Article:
Now that we have covered the features of first-argument piping and dot piping. In both cases, we can use `.`

to refer to the value being piped. Sometimes, however, it may look confusing to use `.`

to represent the value being piped. For example,

```
mtcars %>>%
(lm(mpg ~ ., data = .))
```

```
#
# Call:
# lm(formula = mpg ~ ., data = .)
#
# Coefficients:
# (Intercept) cyl disp hp drat
# 12.30337 -0.11144 0.01334 -0.02148 0.78711
# wt qsec vs am gear
# -3.71530 0.82104 0.31776 2.52023 0.65541
# carb
# -0.19942
```

The code above works correctly even though the two dots in the second line have different meanings:

`.`

in formula`mpg ~ .`

represents all variables other than`mpg`

in`mtcars`

, as interpreted by`lm()`

.`.`

in`data = .`

represents`mtcars`

, as interpreted by`%>>%`

.

`%>>%`

provides a way to reduce ambiguity. It accepts formula enclosed by parentheses like `(x ~ f(x))`

so that `x`

represents the value being piped. This formula is also called *lambda expression* which is a general term to denote an expression that associate the symbol of an object and an expression to evaluate.

For example, the above code can be rewritten using lambda expression like

```
mtcars %>>%
(df ~ lm(mpg ~ ., data = df))
```

```
#
# Call:
# lm(formula = mpg ~ ., data = df)
#
# Coefficients:
# (Intercept) cyl disp hp drat
# 12.30337 -0.11144 0.01334 -0.02148 0.78711
# wt qsec vs am gear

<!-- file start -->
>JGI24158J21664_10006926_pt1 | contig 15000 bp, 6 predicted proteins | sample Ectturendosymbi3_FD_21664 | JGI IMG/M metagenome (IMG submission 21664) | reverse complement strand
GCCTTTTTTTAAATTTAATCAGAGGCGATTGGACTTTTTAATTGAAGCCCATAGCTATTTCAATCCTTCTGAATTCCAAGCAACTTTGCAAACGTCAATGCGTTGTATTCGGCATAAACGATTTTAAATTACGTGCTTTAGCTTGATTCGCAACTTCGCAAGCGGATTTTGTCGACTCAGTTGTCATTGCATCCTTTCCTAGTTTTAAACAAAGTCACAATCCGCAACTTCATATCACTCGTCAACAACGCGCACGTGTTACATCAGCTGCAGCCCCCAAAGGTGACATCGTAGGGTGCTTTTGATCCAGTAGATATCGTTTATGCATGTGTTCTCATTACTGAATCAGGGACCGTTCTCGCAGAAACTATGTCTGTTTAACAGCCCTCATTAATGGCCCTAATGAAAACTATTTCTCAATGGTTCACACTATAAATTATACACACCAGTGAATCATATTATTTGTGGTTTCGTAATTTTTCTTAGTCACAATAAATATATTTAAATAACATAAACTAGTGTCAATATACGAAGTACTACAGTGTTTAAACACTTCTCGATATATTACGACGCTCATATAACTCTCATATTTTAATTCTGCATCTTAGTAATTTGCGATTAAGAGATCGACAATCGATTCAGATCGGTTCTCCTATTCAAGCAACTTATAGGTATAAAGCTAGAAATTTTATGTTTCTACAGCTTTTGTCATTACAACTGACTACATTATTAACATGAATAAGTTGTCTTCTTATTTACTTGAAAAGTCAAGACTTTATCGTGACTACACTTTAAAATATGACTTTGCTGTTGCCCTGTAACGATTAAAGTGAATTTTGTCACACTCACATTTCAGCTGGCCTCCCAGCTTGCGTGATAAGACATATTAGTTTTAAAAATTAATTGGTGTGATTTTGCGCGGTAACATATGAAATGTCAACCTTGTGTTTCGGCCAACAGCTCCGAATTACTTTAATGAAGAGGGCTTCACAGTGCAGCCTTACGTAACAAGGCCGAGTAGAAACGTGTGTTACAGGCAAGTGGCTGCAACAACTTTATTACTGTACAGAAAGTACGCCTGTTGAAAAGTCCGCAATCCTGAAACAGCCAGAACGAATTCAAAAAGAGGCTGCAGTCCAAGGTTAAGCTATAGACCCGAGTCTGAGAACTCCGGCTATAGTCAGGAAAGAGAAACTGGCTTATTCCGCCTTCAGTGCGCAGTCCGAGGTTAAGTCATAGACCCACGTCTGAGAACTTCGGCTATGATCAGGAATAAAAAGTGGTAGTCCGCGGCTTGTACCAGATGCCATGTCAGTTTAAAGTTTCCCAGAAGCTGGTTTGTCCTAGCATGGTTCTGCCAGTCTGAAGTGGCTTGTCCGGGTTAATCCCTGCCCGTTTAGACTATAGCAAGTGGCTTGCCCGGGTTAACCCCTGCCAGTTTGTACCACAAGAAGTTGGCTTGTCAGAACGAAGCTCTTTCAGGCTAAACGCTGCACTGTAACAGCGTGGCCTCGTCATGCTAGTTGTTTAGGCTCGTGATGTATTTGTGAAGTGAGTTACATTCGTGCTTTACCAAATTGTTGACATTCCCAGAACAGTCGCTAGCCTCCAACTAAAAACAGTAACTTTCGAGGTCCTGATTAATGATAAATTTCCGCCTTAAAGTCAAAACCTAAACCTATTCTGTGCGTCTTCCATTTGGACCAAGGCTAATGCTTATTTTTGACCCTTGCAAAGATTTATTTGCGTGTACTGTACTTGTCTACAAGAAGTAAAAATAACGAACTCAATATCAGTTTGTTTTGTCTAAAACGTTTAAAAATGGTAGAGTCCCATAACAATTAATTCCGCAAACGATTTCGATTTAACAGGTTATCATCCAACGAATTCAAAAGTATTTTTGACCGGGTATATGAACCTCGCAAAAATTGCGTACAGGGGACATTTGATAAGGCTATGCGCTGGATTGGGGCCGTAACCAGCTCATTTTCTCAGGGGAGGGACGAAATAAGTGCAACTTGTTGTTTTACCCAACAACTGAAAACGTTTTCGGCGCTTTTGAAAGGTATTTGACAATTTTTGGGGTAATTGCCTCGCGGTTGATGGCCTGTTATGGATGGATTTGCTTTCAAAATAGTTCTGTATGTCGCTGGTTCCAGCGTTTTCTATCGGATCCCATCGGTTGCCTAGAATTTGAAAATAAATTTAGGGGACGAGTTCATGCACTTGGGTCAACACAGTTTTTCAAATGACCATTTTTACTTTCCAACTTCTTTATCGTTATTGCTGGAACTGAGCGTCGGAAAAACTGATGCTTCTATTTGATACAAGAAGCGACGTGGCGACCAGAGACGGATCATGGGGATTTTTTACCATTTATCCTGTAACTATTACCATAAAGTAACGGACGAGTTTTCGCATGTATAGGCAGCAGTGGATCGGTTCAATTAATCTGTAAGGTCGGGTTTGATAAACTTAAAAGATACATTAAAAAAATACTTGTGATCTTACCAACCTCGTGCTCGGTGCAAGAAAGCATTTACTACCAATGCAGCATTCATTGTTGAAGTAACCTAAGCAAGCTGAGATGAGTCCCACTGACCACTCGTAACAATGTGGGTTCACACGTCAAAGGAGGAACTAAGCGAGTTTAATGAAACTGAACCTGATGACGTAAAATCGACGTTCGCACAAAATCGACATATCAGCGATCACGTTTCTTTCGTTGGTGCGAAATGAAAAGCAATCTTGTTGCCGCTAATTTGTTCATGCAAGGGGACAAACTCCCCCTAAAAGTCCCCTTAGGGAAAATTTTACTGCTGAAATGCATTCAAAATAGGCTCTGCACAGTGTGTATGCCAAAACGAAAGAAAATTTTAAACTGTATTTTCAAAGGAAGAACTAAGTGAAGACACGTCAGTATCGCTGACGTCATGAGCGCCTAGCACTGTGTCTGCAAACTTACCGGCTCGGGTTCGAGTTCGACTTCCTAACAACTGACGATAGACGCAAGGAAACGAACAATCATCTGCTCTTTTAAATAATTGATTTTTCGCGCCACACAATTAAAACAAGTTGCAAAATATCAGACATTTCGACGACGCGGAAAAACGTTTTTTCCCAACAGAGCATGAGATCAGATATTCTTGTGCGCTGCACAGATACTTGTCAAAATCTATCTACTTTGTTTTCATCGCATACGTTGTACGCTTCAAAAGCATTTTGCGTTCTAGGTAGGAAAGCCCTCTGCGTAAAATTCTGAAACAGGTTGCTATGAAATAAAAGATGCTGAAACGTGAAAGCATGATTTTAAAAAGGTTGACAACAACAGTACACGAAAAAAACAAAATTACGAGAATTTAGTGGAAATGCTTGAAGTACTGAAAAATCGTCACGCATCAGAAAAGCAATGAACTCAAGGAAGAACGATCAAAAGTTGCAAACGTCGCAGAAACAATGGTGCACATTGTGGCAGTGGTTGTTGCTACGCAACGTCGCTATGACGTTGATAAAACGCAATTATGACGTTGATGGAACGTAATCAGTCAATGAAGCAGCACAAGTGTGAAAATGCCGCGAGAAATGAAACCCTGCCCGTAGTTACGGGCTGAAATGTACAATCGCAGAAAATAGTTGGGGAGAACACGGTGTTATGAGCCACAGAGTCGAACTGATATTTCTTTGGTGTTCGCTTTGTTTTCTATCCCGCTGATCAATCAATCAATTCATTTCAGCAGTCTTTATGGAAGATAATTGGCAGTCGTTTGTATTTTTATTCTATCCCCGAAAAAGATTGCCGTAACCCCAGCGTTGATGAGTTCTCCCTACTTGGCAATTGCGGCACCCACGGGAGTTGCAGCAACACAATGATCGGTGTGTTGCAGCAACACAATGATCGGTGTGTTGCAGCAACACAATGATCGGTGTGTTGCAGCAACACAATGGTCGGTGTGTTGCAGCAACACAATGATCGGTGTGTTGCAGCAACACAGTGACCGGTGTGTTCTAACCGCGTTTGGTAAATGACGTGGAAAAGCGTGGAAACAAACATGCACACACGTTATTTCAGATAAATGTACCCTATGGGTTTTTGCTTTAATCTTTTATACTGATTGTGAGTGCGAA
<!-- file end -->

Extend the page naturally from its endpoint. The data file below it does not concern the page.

# -3.71530 0.82104 0.31776 2.52023 0.65541
# carb
# -0.19942
```

where the formula tells `%>>%`

to use `df`

to represent `mtcars`

so that the expression of linear model fit won't look ambiguous any more.

The following example mixes first argument piping and piping by formula.

```
mtcars %>>%
subset(select = c(mpg, wt, cyl)) %>>%
(x ~ lm(mpg ~ ., data = x))
```

```
#
# Call:
# lm(formula = mpg ~ ., data = x)
#
# Coefficients:
# (Intercept) wt cyl
# 39.686 -3.191 -1.508
```

One thing to notice is that the formula must be enclosed in `()`

and cannot function in `{}`

as we have noted before.

Since formula is, in essence, a pair of expressions connected by `~`

, its right-hand side can be an expression enclosed in `{}`

which does more things. For example,

```
mtcars %>>%
subset(select = c(mpg, wt, cyl)) %>>%
(x ~ {
summ <- lm(mpg ~ ., data = x) %>>%
summary
list(n = nrow(x), r.squared = summ$r.squared)
})
```

```
# $n
# [1] 32
#
# $r.squared
# [1] 0.8302274
```